Recently Browsing 0 members
No registered users viewing this page.
China successfully lands its Zhurong Mars rover
by Paul Hill
The China National Space Administration (CNSA) has successfully landed its Zhurong rover on the Martian surface, according to a report from BBC News. During its 90 Sol mission at Utopia Planitia in the northern hemisphere, Zhurong will study Martian geology using a laser tool that can assess a rock’s chemistry and search for sub-surface water-ice.
While China and the United States may be squabbling over 5G, NASA had much more cordial words for China with regards to its landing. Thomas Zurbuchen, head of science at NASA, said:
According to Xinhua, the Zhurong rover touched down on the Martian surface on Saturday at 7:18 a.m. Beijing Time. The landing was all pre-programmed by CNSA due to the communication time lag between the Earth and Mars. To establish the success of the mission, the rover unfurled its solar panels and antenna and sent a signal back to Earth to indicate that it had survived the landing – this process took over an hour and included the Mars to Earth delay of 17 minutes.
With the successful landing, China becomes the second country in the world to land a rover on the Martian surface. Since the 1960s, only half of the 40 Mars missions have succeeded and this rate drops further when it comes to landing on the surface of the planet. The last few weeks have been very good for China’s space ambitions; a few weeks ago, it launched its space station which will eventually be manned by taikonauts.
TWIRL 12: Remains of Chinese rocket land in sea after space station launch
by Paul Hill
Background image via SpaceX There are a handful of fairly routine rocket launches this week but it’s worth mentioning that the remains of the Long March-5B Y2 carrier rocket, which launched the Chinese Space Station recently, landed in the Indian Ocean luckily missing populated areas. In response to the rocket’s remains falling back to Earth in the uncontrolled manner that they did, the United States government called for “responsible space behaviors.”
Friday, May 14
It’s going to be quiet for most of next week in terms of rocket launches but from Friday we could see up to four launches. On Friday, there is one mission marked with ‘no earlier than’ which means Friday is the earliest time the mission will launch but it could come later. The mission in question will see Virgin Galactic launch its VSS Unity rocketplane carrying several revenue-generating payloads as part of the NASA flight opportunities program.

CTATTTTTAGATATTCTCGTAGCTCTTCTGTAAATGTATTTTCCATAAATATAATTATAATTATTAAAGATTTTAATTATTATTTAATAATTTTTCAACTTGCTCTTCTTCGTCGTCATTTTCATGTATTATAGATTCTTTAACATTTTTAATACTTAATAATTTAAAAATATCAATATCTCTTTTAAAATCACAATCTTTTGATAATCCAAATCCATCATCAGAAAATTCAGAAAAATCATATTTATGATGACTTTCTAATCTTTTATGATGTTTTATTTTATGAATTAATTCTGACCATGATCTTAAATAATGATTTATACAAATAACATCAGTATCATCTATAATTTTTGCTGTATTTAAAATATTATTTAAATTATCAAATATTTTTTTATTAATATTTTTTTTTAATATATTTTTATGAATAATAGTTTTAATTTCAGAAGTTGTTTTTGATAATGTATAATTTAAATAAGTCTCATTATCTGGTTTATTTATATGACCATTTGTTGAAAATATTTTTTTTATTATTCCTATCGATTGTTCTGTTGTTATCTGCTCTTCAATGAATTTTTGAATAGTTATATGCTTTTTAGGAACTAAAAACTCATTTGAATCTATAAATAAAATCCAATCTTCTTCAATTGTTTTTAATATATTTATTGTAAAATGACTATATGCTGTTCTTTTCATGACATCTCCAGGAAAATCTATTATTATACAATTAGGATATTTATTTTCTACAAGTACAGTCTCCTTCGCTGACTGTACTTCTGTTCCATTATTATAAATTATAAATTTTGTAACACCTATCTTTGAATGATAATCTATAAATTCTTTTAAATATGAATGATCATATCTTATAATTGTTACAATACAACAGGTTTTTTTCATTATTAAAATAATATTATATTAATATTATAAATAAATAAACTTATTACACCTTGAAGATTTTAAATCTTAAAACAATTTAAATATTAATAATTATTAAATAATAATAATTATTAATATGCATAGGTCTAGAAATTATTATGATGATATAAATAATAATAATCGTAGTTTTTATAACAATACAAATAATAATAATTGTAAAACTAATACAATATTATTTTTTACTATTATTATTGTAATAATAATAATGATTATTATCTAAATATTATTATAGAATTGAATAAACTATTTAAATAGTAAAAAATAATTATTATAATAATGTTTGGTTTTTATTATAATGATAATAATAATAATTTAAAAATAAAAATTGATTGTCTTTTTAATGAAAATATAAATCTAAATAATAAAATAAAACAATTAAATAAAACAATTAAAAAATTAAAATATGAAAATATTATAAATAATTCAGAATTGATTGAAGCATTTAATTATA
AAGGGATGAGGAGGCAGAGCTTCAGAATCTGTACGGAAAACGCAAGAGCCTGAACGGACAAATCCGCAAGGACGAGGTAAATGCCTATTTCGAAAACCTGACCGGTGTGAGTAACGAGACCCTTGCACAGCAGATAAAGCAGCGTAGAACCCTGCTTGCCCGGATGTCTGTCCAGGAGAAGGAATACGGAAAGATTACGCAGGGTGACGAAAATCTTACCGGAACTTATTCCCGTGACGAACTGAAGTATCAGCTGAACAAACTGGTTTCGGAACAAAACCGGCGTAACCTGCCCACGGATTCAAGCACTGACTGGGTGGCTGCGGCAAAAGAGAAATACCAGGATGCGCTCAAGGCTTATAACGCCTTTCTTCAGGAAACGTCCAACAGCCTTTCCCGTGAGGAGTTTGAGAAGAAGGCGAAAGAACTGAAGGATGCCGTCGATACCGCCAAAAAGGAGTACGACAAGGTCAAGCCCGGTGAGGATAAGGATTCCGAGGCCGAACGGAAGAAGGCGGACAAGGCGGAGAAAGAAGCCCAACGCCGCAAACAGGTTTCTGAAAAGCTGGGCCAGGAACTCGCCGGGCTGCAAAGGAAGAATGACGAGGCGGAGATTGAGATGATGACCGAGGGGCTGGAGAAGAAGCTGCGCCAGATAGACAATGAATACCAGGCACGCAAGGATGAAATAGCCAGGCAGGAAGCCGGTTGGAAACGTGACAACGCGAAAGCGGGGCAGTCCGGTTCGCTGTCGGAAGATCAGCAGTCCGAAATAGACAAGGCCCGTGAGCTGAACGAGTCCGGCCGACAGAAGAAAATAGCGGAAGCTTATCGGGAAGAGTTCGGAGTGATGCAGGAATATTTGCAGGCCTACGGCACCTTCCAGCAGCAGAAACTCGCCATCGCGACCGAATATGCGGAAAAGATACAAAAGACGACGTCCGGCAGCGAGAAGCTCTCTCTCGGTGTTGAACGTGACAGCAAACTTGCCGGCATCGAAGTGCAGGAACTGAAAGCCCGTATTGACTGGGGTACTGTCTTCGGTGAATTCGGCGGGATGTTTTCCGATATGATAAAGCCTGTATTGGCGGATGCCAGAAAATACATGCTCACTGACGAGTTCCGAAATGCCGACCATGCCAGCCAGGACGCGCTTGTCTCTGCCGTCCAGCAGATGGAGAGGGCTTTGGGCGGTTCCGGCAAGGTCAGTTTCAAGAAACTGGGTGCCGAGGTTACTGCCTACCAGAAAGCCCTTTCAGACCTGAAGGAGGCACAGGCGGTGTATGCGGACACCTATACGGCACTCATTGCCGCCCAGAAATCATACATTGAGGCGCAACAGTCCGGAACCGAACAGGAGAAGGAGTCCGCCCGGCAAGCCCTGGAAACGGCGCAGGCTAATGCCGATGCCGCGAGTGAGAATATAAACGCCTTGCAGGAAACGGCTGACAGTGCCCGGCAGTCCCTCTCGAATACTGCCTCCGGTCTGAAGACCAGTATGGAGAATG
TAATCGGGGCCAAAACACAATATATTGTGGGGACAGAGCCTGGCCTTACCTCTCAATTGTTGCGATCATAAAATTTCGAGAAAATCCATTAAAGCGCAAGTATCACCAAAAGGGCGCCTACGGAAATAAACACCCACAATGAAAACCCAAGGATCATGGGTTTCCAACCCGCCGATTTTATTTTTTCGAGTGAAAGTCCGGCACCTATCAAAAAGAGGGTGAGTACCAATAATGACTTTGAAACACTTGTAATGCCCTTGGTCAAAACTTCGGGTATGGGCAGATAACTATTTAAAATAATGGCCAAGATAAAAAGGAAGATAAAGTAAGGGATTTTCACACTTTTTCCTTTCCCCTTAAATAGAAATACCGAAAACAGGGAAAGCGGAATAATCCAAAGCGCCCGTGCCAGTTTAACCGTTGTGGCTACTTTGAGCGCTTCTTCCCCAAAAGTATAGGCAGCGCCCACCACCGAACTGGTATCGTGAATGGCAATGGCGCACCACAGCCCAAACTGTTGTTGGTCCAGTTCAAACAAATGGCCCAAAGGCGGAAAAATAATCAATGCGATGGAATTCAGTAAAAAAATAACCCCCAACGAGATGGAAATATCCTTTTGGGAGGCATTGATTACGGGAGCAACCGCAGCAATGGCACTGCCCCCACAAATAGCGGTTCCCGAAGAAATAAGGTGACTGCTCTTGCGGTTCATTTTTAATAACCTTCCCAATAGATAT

The possible launch of VSS Unity was mentioned in last week’s edition of TWIRL with a no earlier than launch penned in for May 5. The launch did not go ahead last week and is now due on Friday or later.
Saturday, May 15
On Saturday, there are two missions marked with no earlier than and one more definite launch. The two marked as NET are Northrup Grumman’s TacRL-2 mission, which was mentioned in TWIRL 10, and Rocket Lab’s ‘Running Out of Toes’ mission that will carry two BlackSky satellites into orbit. SpaceX has its Starlink 26 mission marked for Saturday too.
The BlackSky satellites that Rocket Lab aims to launch will be part of a constellation that can capture 1000 images per day in four bands and panchromatic mode at 1-metre resolution. The two satellites going up are newer Block 2.1 satellites which come with increased solar arrays that will deliver more power to the satellite. In all, BlackSky will operate 60 satellites that it will renew every three years.
The SpaceX Starlink 26 mission will carry 60 Starlink satellites into orbit which will join the existing Starlink satellites in beaming internet connectivity to subscribers back on Earth. As a secondary payload, there will be two Capella Space satellites aboard too.
SpaceX Starlink 25
Originally scheduled for a launch last Tuesday, SpaceX finally managed to launch its Starlink 25 mission earlier today. The recorded stream is now available to watch below:
NASA Crew-1 Dragon set to return to Earth with Saturday splashdown
by Paul Hill
The American space agency NASA has announced that it will be live streaming the return to Earth for the NASA SpaceX Crew-1 mission from the International Space Station. NASA astronauts Michael Hopkins, Victor Glover, Shannon Walker, and JAXA’s Soichi Noguchi are set to splashdown in the Gulf of Mexico at 11:36 a.m. EDT on Saturday, May 1.
The Crew Dragon spacecraft which will be returning the astronauts is dubbed Resilience and will undock from the ISS at 5:55 p.m. following the hatch closure at 3:50 p.m. NASA TV will stream the hatch closure from 3:30 p.m. and the undocking from 5:30 p.m. It will then provide continuous coverage until the following morning when the craft finally lands back in the gulf. Following the return, NASA will hold a news conference from the NASA Johnson Space Center in Houston at 1:30 p.m. You can find the NASA TV stream on the agency’s website.
According to NASA, the undocking and splashdown were originally slated for Wednesday, April 28, but due to weather conditions expected in the splashdown zones, the return has been delayed. The agency and its commercial partner SpaceX will continue to monitor the weather forecasts to ensure that the return can still go ahead on Friday night.
There are currently 11 people on the space station which is several more than we usually see up there at any one time. This is because the SpaceX vehicles take four astronauts up at a time rather than the three that Soyuz vehicles are able to carry and the arrival of two crews in quick succession. The latest crew arrived at the ISS on April 21 aboard the Crew-2 Dragon.
TWIRL 10: Chinese Space Station module Tianhe set for launch
by Paul Hill